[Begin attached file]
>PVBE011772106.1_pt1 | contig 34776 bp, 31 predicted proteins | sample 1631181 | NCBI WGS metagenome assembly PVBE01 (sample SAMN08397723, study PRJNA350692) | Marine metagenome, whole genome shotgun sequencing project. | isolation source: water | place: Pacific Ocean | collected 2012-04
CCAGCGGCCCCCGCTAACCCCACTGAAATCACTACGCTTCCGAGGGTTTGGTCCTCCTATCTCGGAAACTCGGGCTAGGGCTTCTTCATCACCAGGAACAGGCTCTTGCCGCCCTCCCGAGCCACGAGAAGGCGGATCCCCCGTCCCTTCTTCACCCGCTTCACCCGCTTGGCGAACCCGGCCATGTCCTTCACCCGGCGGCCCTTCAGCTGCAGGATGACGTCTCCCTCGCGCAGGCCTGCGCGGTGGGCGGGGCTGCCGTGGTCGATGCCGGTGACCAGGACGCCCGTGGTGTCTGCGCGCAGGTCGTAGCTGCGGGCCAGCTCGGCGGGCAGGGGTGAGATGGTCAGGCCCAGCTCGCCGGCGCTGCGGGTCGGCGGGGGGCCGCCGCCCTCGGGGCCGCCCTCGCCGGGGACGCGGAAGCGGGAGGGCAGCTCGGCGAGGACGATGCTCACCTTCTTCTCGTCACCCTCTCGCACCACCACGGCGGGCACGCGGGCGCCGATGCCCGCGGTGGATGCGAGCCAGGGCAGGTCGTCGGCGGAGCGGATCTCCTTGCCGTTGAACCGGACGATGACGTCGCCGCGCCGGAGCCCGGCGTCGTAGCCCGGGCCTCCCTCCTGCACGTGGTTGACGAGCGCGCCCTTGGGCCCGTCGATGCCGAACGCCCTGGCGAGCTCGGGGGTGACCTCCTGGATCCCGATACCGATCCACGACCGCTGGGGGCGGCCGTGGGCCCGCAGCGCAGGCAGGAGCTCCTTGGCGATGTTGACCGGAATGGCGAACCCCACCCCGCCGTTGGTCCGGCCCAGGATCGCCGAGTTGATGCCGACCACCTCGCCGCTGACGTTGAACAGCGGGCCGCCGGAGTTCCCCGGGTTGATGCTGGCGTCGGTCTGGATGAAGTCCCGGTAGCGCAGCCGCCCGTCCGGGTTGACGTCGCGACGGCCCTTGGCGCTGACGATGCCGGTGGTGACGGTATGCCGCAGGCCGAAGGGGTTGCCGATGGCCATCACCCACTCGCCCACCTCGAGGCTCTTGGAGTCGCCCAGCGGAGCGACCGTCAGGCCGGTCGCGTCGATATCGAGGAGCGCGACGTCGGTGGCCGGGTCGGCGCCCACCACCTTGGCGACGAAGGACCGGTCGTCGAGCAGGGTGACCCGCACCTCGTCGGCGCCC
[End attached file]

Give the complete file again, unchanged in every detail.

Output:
>PVBE011772106.1_pt1 | contig 34776 bp, 31 predicted proteins | sample 1631181 | NCBI WGS metagenome assembly PVBE01 (sample SAMN08397723, study PRJNA350692) | Marine metagenome, whole genome shotgun sequencing project. | isolation source: water | place: Pacific Ocean | collected 2012-04
CCAGCGGCCCCCGCTAACCCCACTGAAATCACTACGCTTCCGAGGGTTTGGTCCTCCTATCTCGGAAACTCGGGCTAGGGCTTCTTCATCACCAGGAACAGGCTCTTGCCGCCCTCCCGAGCCACGAGAAGGCGGATCCCCCGTCCCTTCTTCACCCGCTTCACCCGCTTGGCGAACCCGGCCATGTCCTTCACCCGGCGGCCCTTCAGCTGCAGGATGACGTCTCCCTCGCGCAGGCCTGCGCGGTGGGCGGGGCTGCCGTGGTCGATGCCGGTGACCAGGACGCCCGTGGTGTCTGCGCGCAGGTCGTAGCTGCGGGCCAGCTCGGCGGGCAGGGGTGAGATGGTCAGGCCCAGCTCGCCGGCGCTGCGGGTCGGCGGGGGGCCGCCGCCCTCGGGGCCGCCCTCGCCGGGGACGCGGAAGCGGGAGGGCAGCTCGGCGAGGACGATGCTCACCTTCTTCTCGTCACCCTCTCGCACCACCACGGCGGGCACGCGGGCGCCGATGCCCGCGGTGGATGCGAGCCAGGGCAGGTCGTCGGCGGAGCGGATCTCCTTGCCGTTGAACCGGACGATGACGTCGCCGCGCCGGAGCCCGGCGTCGTAGCCCGGGCCTCCCTCCTGCACGTGGTTGACGAGCGCGCCCTTGGGCCCGTCGATGCCGAACGCCCTGGCGAGCTCGGGGGTGACCTCCTGGATCCCGATACCGATCCACGACCGCTGGGGGCGGCCGTGGGCCCGCAGCGCAGGCAGGAGCTCCTTGGCGATGTTGACCGGAATGGCGAACCCCACCCCGCCGTTGGTCCGGCCCAGGATCGCCGAGTTGATGCCGACCACCTCGCCGCTGACGTTGAACAGCGGGCCGCCGGAGTTCCCCGGGTTGATGCTGGCGTCGGTCTGGATGAAGTCCCGGTAGCGCAGCCGCCCGTCCGGGTTGACGTCGCGACGGCCCTTGGCGCTGACGATGCCGGTGGTGACGGTATGCCGCAGGCCGAAGGGGTTGCCGATGGCCATCACCCACTCGCCCACCTCGAGGCTCTTGGAGTCGCCCAGCGGAGCGACCGTCAGGCCGGTCGCGTCGATATCGAGGAGCGCGACGTCGGTGGCCGGGTCGGCGCCCACCACCTTGGCGACGAAGGACCGGTCGTCGAGCAGGGTGACCCGCACCTCGTCGGCGCCC